solutions against Bank, 316 ; op- 
poses nullification, 335 ; development 
of loco-focos in, 433-438. 

Nichols, Colonel, his acts toward In- 
dians disavowed by England, 72. 

Niles, Hezekiah, slow in publishing 
Jackson's controversy with Scott, 
65; assumes presence of British 
emissaries in Florida, 72, 79 ; praises 
Jackson as uniformly right, 79; on 
numbers of presidential candidates 
in 1824, 102 ; opposes caucus nomi- 
nations, 109; on Calhoun' s opinion 
of Jackson in 1822, 114 ; criticises 
Benton's " demos krateo " doctrine, 
125 ; on character of campaign of 
1828, 144 ; objects to titles, 177 ; his 
ignorance of England, 178 ; on need- 
lessness of quarrels over succession 
to Jackson, 201 ; hears rumor of 
quarrel between Jackson and Cal- 
houn, 209 ; scoffs at Jackson's West 
India trade arrangement, 216; 
preaches high tariff, his influence, 
238, 239; on Mallary's wool bill, 
240 ; on grain trade, 242 ; dissatis- 
fied with tariff of 1828, 245 ; sur- 
prised at Jackson's attack on Bank, 
280 ; on expectation of a Bank veto, 
319 ; on craze for banks, 373 ; and 
on speculation, 380 ; on origin of 
name whig, 439. 

North Carolina, its connection with 
State of Franklin, 9 ; " relief " laws 
in, 152 ; denounces tariff, 256, 257, 
335 ; does not favor nullification, 
257; denounces nullification, 261, 

Nullification, proposed in South Caro- 
lina in 1827, 251 ; its relation to 
Virginia and Kentucky resolutions, 
252-254 ; real responsibility of Jef- 
ferson for, 254, 255 ; difference be- 
tween Georgia and Carolina cases 
of, 260; carried out in 1832, 327, 
328 ; Jackson's proclamation against* 



Jackson's responsibility 
for, 330 ; debate on, in Senate, 333, 
334; denounced by State Legisla- 
tures, 335. 

Omo, favors Jackson as second choice 
in 1824, 115 ; anti-masonry in, 293 ; 
nominates McLean in 1836, 444; 
boundary controversy with Michi- 
gan, 446, 447. 

O'Neil, Peggy, her origin and career, 
193 ; marries Timberlake, 193 ; mar- 
ries Eaton under suspicious circum- 
stances, 193 ; ostracised by wives 
of cabinet officers, 194 ; attempts of 
Jackson to force her on society, 
194; her character defended by 
Jackson, 195 ; asks Jackson's pro-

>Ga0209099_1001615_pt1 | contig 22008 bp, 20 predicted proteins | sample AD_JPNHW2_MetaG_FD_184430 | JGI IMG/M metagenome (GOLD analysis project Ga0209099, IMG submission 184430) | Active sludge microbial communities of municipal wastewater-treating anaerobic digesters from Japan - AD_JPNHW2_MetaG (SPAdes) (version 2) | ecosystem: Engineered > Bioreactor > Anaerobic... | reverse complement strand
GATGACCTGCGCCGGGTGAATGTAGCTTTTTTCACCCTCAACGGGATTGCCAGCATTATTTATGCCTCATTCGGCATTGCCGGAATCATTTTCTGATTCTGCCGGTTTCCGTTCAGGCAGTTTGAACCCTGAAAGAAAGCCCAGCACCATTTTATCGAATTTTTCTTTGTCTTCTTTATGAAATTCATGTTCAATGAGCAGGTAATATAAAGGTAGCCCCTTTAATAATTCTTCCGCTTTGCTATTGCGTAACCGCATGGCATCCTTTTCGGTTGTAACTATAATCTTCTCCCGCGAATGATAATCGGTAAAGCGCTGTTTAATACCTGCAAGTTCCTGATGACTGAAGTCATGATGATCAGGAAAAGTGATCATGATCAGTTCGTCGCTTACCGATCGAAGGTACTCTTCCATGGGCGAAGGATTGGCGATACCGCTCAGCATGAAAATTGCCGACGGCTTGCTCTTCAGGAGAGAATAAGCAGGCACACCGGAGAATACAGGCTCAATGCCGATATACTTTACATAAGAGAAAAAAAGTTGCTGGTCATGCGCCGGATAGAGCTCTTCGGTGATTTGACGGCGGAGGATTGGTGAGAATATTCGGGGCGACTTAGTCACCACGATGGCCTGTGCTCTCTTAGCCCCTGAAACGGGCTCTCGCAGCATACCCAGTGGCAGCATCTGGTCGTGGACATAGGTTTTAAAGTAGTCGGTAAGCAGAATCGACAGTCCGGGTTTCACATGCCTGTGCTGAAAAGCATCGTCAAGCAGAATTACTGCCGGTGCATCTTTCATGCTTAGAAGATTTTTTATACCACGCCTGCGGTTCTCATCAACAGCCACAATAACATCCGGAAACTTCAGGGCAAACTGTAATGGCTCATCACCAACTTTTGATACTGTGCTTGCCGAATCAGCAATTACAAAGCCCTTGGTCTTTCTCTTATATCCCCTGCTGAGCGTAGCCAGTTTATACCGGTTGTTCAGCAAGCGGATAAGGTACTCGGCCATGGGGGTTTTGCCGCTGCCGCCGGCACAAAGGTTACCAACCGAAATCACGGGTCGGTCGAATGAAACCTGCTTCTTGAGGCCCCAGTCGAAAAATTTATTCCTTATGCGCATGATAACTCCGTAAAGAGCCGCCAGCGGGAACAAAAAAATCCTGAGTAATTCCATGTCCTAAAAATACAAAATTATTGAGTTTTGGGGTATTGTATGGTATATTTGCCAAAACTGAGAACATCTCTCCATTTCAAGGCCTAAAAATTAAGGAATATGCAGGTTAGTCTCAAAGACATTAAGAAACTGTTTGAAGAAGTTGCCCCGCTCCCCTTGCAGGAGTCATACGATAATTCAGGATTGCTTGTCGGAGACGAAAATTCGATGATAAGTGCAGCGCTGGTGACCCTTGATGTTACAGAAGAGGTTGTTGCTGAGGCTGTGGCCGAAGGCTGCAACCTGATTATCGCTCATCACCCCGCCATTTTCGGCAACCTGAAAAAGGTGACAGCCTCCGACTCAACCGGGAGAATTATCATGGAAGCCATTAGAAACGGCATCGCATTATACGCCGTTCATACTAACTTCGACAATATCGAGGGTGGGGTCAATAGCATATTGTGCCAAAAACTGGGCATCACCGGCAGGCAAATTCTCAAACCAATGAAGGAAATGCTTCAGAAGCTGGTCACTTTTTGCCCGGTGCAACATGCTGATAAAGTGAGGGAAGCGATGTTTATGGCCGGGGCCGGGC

tection against General Call, 195; 
paid attentions by Van Buren, 196 ; 
accompanies Jackson to Tennessee, 
208 ; her varying receptions de- 
scribed by Jackson, 208 ; failure of 
Jackson to benefit by his efforts, 
211 ; her death, 212. 

Osborn vs. Bank of United States, 166. 

Overton, Judge John, letter of Jack- 
son to, on Calhoun and Van Buren, 

Owens, , murder case of, in Ala- 
bama, 228. 

PAGEOT, , French charge d'affaires, 

recalled, 407- 

Palmer, William A., defeated for vice- 
presidential nomination, 444. 

Panama mission, debate over, 137. 

Parton, James, his biography of Jack- 
son quoted, 2, 3, 17, 25, 27, 61, 87, 
95, 99, 197, 200, 207, 208, 212, 317, 
346, 452. 

Party management, its development 
by Lewis, 95-97 ; its theatrical char- 
acter, 97 ; use of catchwords, 118, 
136 ; its development in New York, 
132 ; its " literary " features, 133 ; 
partisan newspapers, 133, 134; 
linked with spoils system, 189, 190. 

Peck, Judge, punishes Lawless for 
alleged contempt of court, 220 ; im- 
peached by House, 220 ; acquitted 
by Senate, 220 ; Jackson's attitude 
in his case, 220. 

Pennsylvania, popularity of Calhoun 
in, 104 ; opposes a congressional 
caucus, 110 ; popular nomination of 
Jackson in, 112, 113 ; turns from 
Calhoun to Jackson, 112 ; its devo- 
tion to Jackson, 115 ; its vote in 
1828, 148; at Lewis's suggestion, 
Legislature asks Jackson to consent 
to reelection, 202 ; although a high- 
tariff State, supports Jackson, 232 ; 
its demands in tariff, 244; anti- 
masonry in, 293 ; Jackson's hold 
upon, unshaken, in 1832, 299, 316 ; 
opposes reduction of tariff, 335; 
grants Bank a charter, 396 ; con- 
ventions in, nominate Harrison, 444. 

Pensacola, occupied by English in 
1814, 42 ; stormed by Jackson, 44 ; 
again captured in 1818, 75. 

Pickering, Timothy, supports Jackson 
in 1828, out of dislike for Adams, 

Pinckney, Thomas, praises Jackson 
in Creek War, 41. 

Plumer, William, casts electoral vote 
for Adams in 1820, 92. 

Poindexter, George, accused by Jack- 
son of trying to murder him, 432 ; 
acquitted by Senate, 433. 

Poinsett, Joel R., fails to try to buy 
Texas, his reasons, 413 ; again fails